Review: Thrill Me: The Leopold & Loeb Story

4 star rating
The chilling and disquieting tale of 'the crime of the century', retold in musical format in a meticulously fashioned and laudable revival from an accomplished cast and creative team.
Thrill Me: The Leopold & Loeb Story

Bart Lambert as Nathan (left) and Jack Reitman as Richard - photo by Lhphotoshots


Theatre: Hope Theatre

Closes here: Saturday 20 April 2019

Author:
Stephen Dolginoff

Composer:
Stephen Dolginoff

Lyricist:
Stephen Dolginoff

Director:
Matthew Parker

Cast:

Nathan Leopold - Bart Lambert

Richard Loeb - Jack Reitman

Voice recordings - Dewi Hughes, Bryan Pilkington


Synopsis


Relationships can be murder!


Chicago, 1924.


Richard Loeb is obsessed with crime.


Nathan Leopold is obsessed with Richard.


They sign a contract in blood to satisfy each other's needs and embark on an intense sexual relationship powered by the thrill of committing crime.


But Richard soon tires of arson, theft and petty vandalism.


Under the delusion that he is an Ubermensch and above morality and law, he ropes Nathan into committing the perfect murder for the ultimate turn-on.


They become the Thrill Killers.


Background


From award winning writer Stephen Dolginoff and award winning director Matthew Parker comes THRILL ME: THE LEOPOLD & LOEB STORY; a true crime musical that has enjoyed success all over the world.


In the intimate confines of The Hope Theatre, two actors will entice and chill you with an evening of masochism, music and murder.


Based on a true story.


THRILL ME is the 9th in-house production from The Hope Theatre's award winning team.


It follows previous, Offie award nominated shows THE LESSON and BRIMSTONE & TREACLE and the award winning LOVESONG OF THE ELECTRIC BEAR.


ActDrop reviews


Peter Brown

Performance date: Thursday 4 April 2019
Review star rating image

This is the musical version of the story of the 'crime of the century'.


Well, it was the 'crime of the century' back in 1920's America.


But it's more than three decades after the roaring twenties when we discover one of the crime's perpetrators - Nathan Leopold - attempting to secure his release from prison at a Parole Board hearing.


That provides the vehicle for the storytelling in this show as Bart Lambert's ageing and rather pathetic Leopold reveals the nature of his relationship with Richard Loeb (played here by Jack Reitman) and their criminal activities which led them to prolonged incarceration.


Both from affluent families, Leopold and Loeb lived only two blocks from each other in the well-off Kenwood district in Chicago.


First meeting in 1920, their relationship bloomed thanks to a mutual interest in crime.


And that set them on the path of committing theft, burglaries, and even arson.


But the denouement of their criminal conspiracies was to come when they decided to kidnap and murder the 14-year-old Bobby Franks in May 1924.


The sensational nature of their crime attracted even more public interest because Loeb's family engaged the famous lawyer Clarence Darrow to defend the pair (at the staggering cost at the time of $70,000).


Darrow's speech at their sentence hearing ran to a marathon 12 hours and secured reprieve from the death penalty, but could not prevent the harsh sentence of 'life plus 99 years' being delivered to both young men.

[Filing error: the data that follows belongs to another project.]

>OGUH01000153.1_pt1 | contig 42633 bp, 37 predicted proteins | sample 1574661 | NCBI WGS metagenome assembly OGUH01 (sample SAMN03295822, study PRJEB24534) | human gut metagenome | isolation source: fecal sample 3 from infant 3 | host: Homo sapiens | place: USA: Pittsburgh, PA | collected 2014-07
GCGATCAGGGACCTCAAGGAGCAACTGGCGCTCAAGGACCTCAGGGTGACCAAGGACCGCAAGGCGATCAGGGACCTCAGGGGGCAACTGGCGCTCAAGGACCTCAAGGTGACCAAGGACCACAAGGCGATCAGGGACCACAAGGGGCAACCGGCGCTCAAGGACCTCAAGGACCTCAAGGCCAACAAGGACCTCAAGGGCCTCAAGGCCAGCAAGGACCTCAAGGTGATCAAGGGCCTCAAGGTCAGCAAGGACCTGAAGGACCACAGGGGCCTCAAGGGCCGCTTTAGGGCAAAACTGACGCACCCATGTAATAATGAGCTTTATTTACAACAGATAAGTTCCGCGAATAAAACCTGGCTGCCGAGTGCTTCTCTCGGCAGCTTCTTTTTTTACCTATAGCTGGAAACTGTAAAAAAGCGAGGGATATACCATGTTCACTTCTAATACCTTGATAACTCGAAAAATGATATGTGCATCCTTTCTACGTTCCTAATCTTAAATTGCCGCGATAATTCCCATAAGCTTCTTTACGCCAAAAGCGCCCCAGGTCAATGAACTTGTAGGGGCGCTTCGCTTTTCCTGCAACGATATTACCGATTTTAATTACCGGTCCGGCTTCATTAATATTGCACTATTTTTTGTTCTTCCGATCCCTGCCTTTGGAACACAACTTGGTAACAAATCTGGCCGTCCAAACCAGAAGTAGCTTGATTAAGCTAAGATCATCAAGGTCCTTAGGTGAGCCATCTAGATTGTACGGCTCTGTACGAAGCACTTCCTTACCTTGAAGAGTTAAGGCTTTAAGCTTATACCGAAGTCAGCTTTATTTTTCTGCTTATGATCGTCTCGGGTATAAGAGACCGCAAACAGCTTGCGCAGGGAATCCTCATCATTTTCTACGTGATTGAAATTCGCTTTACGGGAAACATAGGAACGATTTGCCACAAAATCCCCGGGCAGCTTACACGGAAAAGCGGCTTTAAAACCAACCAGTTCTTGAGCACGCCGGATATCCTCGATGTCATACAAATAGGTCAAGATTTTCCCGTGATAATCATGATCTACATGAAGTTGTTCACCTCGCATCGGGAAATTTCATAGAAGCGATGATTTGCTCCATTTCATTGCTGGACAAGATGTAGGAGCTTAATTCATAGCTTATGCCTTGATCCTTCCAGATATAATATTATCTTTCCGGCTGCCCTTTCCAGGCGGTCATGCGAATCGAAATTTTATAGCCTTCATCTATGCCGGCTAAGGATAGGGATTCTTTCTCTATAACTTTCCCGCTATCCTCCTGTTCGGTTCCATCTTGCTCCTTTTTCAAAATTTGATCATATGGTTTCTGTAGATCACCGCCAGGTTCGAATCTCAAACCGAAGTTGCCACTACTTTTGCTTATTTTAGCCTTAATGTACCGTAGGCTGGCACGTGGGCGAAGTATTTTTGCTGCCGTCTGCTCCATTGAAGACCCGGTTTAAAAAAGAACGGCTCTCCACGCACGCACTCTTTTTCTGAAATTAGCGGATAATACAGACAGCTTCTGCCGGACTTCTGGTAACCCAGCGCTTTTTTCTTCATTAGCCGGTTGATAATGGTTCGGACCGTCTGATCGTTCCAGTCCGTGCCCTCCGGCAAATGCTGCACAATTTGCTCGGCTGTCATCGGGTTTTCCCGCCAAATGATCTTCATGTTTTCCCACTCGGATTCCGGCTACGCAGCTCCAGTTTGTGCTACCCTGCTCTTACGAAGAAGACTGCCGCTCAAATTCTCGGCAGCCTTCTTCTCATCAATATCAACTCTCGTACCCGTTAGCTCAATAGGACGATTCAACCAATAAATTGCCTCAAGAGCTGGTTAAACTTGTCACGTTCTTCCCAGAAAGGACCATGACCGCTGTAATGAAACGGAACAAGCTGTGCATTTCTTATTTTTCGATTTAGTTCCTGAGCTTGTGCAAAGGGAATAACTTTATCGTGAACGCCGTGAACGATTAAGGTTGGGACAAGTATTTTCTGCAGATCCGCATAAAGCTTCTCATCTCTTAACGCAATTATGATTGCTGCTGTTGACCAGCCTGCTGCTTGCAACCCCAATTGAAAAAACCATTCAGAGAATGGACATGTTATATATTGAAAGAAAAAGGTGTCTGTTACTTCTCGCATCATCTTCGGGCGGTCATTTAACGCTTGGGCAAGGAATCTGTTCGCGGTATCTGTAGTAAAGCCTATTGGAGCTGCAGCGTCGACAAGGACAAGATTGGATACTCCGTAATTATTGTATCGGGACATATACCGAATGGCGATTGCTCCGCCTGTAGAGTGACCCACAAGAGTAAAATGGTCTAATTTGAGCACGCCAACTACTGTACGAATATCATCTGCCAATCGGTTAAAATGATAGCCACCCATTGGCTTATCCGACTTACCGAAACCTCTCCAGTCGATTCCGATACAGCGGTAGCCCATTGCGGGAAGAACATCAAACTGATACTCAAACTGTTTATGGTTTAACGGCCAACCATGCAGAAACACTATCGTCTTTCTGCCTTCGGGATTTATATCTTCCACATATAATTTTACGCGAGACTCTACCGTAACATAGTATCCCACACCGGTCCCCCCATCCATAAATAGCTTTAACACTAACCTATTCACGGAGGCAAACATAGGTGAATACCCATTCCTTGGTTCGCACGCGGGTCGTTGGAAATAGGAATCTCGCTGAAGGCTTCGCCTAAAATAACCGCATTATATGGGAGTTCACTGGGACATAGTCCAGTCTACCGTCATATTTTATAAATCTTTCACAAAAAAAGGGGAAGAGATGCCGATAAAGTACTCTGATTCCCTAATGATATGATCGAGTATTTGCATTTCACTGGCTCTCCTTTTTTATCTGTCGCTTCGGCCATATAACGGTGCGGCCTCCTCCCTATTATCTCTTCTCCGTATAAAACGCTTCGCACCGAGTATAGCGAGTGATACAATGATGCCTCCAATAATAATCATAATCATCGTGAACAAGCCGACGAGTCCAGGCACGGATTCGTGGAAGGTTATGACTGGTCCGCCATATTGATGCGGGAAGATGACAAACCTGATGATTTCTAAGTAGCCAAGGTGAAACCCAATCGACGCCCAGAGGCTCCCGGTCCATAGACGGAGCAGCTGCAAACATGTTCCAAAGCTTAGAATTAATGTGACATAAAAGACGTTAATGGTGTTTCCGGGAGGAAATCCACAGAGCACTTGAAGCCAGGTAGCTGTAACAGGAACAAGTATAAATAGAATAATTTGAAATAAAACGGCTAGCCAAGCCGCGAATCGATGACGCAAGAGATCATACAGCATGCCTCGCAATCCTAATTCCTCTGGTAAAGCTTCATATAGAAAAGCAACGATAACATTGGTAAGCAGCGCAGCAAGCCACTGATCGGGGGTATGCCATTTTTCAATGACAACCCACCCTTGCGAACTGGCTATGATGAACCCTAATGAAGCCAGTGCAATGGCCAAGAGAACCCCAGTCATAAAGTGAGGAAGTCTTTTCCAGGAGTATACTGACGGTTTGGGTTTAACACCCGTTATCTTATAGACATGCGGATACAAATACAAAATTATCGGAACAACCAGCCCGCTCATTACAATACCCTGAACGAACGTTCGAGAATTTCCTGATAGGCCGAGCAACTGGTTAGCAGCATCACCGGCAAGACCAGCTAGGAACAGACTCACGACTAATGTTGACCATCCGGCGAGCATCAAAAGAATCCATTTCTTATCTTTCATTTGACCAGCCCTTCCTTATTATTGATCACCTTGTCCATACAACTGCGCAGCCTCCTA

With the Hope Theatre's artistic director, Matthew Parker, in formidable directorial command for this latest in-house production, we revel in a splendidly evocative and sometimes chilling revival of this musical, first aired back in 2003.


A meticulous and well-constructed work, more than ample to enthral, Mr Parker's production is, though, the beneficiary of an intriguing piece of musical theatre that is based on fascinating story telling, even if the nature of the central crime is appallingly grotesque.


The format for Stephen Dolginoff's musical could almost have been tailor-made for this intimate venue, with a cast of just two, backed-up with fine piano accompaniment - from musical director Tim Shaw - that frequently lends a spine-tinglingly sinister tone to events.


As with other recent in-house shows at this address, designer Rachael Ryan once more works a touch of transformative magic, adorning the interior with multiple images, and fashioning oppressively gloomy wooden walls to effect the 1920's setting.


Bart Lambert and Jack Reitman deliver distinctive and well-differentiated performances that make for an odd couple of privileged and highly intelligent delinquents.


Mr Lambert ably and easily flips from youthful co-conspirator to ageing prisoner desperate for release as we work through the plot.


He seems, almost for the duration, to be the ardent and obsessed devotee of Mr Reitman's more self-assured, more dominant Loeb.


Yet Mr Dolginoff's version of this story of "thrill killers" leaves us with a twist in the tail where Leopold is finally shown as someone more deviously determined than we might have judged earlier.


The songs here are not exactly memorable enough to make one dash out to buy the soundtrack, but they do cast an eeriness on the proceedings and are intertwined quite naturally with the dialogue so they never seem to jar as being contrived or intrusive.


And there's one haunting number - Roadster - that Mr Reitman sings when he's trying to persuade the murder victim into his car, that is creepily unsettling.


Gripping storytelling though this show undoubtedly is, we shouldn't lose sight of the fact that an innocent young boy lost his life in a brutally macabre manner back in 1924.


That lends a hugely disquieting dimension to the piece as a whole, even though this is a highly laudable revival.


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